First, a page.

Thursday, December 21, 2006

Solstice. Elephant. Living Room.

Happy Winter Solstice! After this, the days start getting longer. Hallelujah!

I tried working on more ED sonnets this morning: no go, although that may have something to do with the fact that I woke up at 4 a.m. I went to sleep at 9:30, so that's not quite as bad as it sounds, but I'm still really tired, and my brain's producing drivel.

Yesterday I got the car back and bought new chains, the cable kind that are supposedly much easier to use. Then I went to school, turned in grades, and read teaching evaluations.

That's always a nerve-wracking process. I've learned over the years that my impression of how a class is going won't necessarily bear any relation to the things the students say on evaluations. If they don't like you for any reason, this is where it usually comes out, and some classes, especially required ones like freshman comp, tend to produce worse evaluations than others. And student evaluations are counted in our own annual evaluations. The people who serve on the Personnel Committee (including me, this year) know all the factors that can affect evaluations, and try to take them into account, but reading the comments -- and knowing that colleagues will be reading them too -- can still be very distressing indeed.

And I have tenure; it's much worse for people who don't.

I'm delighted to report that the evaluations for both classes were better than I'd feared, although not uniformly glowing. I was especially happy with the freshman-comp evaluations, because the two other times I've taught that class, the evaluations were unanimously hideous (and very hurtful). This time, a healthy majority of the students actually seemed to enjoy the course. Hallelujah!

It's not politically correct to discuss this issue in the academy. We're all supposed to be wonderful teachers who either get uniformly glowing evaluations or are too mature to care about vengeful comments written by students. Teaching trauma is the elephant in the living room, the thing no one talks about too openly. But it's real. I have colleagues who've been so hurt by evaluations that they no longer read them at all; everybody else I know who talks about this at all acknowledges that they pick reading times carefully, often waiting until they'll be able to leave work right afterwards.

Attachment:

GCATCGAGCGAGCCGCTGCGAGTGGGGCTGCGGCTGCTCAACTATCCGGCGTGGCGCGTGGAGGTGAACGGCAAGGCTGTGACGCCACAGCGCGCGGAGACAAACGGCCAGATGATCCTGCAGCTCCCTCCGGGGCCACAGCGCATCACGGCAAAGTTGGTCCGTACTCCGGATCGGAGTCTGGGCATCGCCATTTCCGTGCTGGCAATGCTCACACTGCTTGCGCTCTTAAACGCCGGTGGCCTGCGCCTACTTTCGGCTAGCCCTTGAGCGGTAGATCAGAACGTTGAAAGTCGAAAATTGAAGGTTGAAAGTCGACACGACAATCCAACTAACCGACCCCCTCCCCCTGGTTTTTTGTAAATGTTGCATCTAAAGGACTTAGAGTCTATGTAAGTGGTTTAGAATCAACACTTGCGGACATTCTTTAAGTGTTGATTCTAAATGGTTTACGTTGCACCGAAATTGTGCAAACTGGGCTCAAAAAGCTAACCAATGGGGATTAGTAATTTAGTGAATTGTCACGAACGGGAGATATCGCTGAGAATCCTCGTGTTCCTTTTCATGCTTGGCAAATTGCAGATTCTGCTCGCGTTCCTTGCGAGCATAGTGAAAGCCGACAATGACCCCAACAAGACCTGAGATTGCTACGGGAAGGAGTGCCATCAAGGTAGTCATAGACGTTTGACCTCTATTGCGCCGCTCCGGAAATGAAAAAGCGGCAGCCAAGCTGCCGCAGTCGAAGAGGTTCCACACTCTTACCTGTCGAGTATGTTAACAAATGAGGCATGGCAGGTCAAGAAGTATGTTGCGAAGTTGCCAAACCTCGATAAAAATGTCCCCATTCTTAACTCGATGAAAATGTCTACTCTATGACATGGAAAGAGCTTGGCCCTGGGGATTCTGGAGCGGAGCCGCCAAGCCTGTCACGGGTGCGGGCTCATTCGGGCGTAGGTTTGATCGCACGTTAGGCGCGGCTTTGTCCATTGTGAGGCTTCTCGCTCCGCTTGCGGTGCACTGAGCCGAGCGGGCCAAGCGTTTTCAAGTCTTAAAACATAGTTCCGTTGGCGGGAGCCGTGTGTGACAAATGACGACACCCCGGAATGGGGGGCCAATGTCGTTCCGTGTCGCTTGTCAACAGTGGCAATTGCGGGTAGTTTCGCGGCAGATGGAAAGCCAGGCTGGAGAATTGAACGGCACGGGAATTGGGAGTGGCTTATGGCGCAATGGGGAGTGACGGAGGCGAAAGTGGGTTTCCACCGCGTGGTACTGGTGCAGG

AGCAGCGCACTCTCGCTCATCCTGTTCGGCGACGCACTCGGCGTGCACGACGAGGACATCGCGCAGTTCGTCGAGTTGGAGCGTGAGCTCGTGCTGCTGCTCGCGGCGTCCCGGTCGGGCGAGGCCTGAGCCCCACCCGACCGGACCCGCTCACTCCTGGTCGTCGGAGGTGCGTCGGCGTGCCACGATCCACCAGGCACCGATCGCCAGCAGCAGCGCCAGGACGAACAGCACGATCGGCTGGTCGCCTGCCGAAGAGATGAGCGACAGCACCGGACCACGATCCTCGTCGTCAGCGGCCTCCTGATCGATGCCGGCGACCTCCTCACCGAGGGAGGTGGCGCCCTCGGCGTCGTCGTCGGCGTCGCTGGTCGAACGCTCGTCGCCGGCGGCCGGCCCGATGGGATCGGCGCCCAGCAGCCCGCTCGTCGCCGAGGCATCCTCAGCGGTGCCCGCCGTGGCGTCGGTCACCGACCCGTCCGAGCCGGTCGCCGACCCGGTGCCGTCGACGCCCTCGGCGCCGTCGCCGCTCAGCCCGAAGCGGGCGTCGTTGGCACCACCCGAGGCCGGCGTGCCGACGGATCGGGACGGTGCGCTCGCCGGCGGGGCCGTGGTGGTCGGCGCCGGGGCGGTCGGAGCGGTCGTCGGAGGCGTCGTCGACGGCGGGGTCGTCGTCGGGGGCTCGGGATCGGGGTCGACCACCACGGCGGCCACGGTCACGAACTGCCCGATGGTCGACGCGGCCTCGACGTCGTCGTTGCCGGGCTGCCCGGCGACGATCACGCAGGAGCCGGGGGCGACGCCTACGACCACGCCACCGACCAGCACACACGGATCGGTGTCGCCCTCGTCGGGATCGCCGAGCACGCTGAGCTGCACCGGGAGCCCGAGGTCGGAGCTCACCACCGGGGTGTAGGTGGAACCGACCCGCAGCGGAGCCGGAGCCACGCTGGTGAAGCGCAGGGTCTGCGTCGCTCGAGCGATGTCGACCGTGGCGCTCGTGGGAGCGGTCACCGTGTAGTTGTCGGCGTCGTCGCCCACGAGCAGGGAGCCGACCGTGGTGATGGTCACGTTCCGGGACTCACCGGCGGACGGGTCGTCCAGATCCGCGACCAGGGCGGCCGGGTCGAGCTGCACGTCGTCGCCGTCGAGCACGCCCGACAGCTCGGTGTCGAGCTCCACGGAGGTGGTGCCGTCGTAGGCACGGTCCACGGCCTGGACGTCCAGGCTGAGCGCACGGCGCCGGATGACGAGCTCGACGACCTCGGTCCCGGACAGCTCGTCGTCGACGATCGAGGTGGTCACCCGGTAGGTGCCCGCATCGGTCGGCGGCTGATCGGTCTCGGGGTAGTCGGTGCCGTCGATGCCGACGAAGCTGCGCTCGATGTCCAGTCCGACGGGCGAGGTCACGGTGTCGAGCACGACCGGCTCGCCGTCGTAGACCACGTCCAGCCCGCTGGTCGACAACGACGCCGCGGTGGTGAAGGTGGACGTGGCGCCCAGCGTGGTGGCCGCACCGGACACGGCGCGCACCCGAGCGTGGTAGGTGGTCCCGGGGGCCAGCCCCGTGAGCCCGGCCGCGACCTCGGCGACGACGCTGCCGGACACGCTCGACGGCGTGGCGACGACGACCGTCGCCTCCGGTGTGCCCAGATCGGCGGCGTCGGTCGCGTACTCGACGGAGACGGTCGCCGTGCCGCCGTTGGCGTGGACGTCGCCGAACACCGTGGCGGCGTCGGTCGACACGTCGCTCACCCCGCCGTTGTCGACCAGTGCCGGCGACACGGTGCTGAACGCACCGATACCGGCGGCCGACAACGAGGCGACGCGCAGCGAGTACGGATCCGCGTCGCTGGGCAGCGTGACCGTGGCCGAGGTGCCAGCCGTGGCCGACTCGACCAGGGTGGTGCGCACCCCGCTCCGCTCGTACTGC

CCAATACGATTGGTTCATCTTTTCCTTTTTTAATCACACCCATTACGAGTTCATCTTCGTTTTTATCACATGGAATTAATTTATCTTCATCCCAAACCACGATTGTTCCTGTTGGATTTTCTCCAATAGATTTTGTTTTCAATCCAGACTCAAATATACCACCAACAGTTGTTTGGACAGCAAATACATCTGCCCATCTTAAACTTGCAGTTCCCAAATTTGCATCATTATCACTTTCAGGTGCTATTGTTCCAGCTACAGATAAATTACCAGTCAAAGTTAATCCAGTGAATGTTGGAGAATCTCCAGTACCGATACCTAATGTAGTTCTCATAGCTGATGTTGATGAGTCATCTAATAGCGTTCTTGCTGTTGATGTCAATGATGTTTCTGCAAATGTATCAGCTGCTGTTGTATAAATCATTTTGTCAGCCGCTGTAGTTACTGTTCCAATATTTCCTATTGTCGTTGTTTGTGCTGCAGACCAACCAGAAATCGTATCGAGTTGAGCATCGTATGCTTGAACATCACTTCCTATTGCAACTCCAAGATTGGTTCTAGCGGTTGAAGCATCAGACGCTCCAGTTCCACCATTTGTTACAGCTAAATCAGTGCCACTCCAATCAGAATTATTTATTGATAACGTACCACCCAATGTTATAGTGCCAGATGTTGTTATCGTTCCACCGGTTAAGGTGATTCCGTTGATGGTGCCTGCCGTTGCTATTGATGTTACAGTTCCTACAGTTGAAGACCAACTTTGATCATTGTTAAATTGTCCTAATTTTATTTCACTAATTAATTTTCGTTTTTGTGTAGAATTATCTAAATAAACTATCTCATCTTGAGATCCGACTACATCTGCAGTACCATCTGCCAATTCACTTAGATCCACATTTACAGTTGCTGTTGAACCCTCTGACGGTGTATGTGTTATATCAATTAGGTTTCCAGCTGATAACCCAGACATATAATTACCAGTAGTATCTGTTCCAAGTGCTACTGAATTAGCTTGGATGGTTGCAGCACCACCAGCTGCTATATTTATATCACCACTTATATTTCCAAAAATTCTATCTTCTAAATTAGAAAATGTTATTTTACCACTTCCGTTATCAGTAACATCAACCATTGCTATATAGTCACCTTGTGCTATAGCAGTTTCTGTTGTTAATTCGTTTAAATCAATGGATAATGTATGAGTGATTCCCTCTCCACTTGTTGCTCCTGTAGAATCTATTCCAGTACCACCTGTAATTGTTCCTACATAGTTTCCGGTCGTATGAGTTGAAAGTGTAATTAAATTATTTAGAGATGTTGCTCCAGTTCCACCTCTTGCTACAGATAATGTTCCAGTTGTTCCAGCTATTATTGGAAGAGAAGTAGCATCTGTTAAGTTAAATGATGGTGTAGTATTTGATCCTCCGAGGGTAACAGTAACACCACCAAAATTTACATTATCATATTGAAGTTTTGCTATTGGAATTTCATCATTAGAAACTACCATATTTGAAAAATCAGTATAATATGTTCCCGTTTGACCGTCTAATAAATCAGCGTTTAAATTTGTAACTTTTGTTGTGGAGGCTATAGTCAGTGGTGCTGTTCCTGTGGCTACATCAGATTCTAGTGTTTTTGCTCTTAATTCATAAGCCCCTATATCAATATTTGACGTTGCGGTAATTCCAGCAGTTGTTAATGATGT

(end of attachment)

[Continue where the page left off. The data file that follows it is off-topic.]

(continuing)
Because my two previous attempts at freshman-comp were such disasters, I went into this semester really terrified. I asked one colleague for help with my syllabus and asked another, a good friend, to observe my class. Those are things that professors at my level aren't supposed to have to do, but I did them anyway, and it looks like those efforts paid off (although, as with almost every course, there are certainly things I'd change about this class if I taught it again). Still, asking for help was hard. I'm somewhat embarrassed even to be sharing my joy that this set of evaluations was decent, because that means admitting that previous ones haven't been.

But I also have a very strong hunch that other people have gone through this too, and will be relieved to hear somebody else talking about it. Let's try to get the elephant out of the living room, shall we?

So anyway, after reading my decent evaluations, I levitated around the English office for a while, much to the bemusement of several colleagues, and then went swimming, which felt great.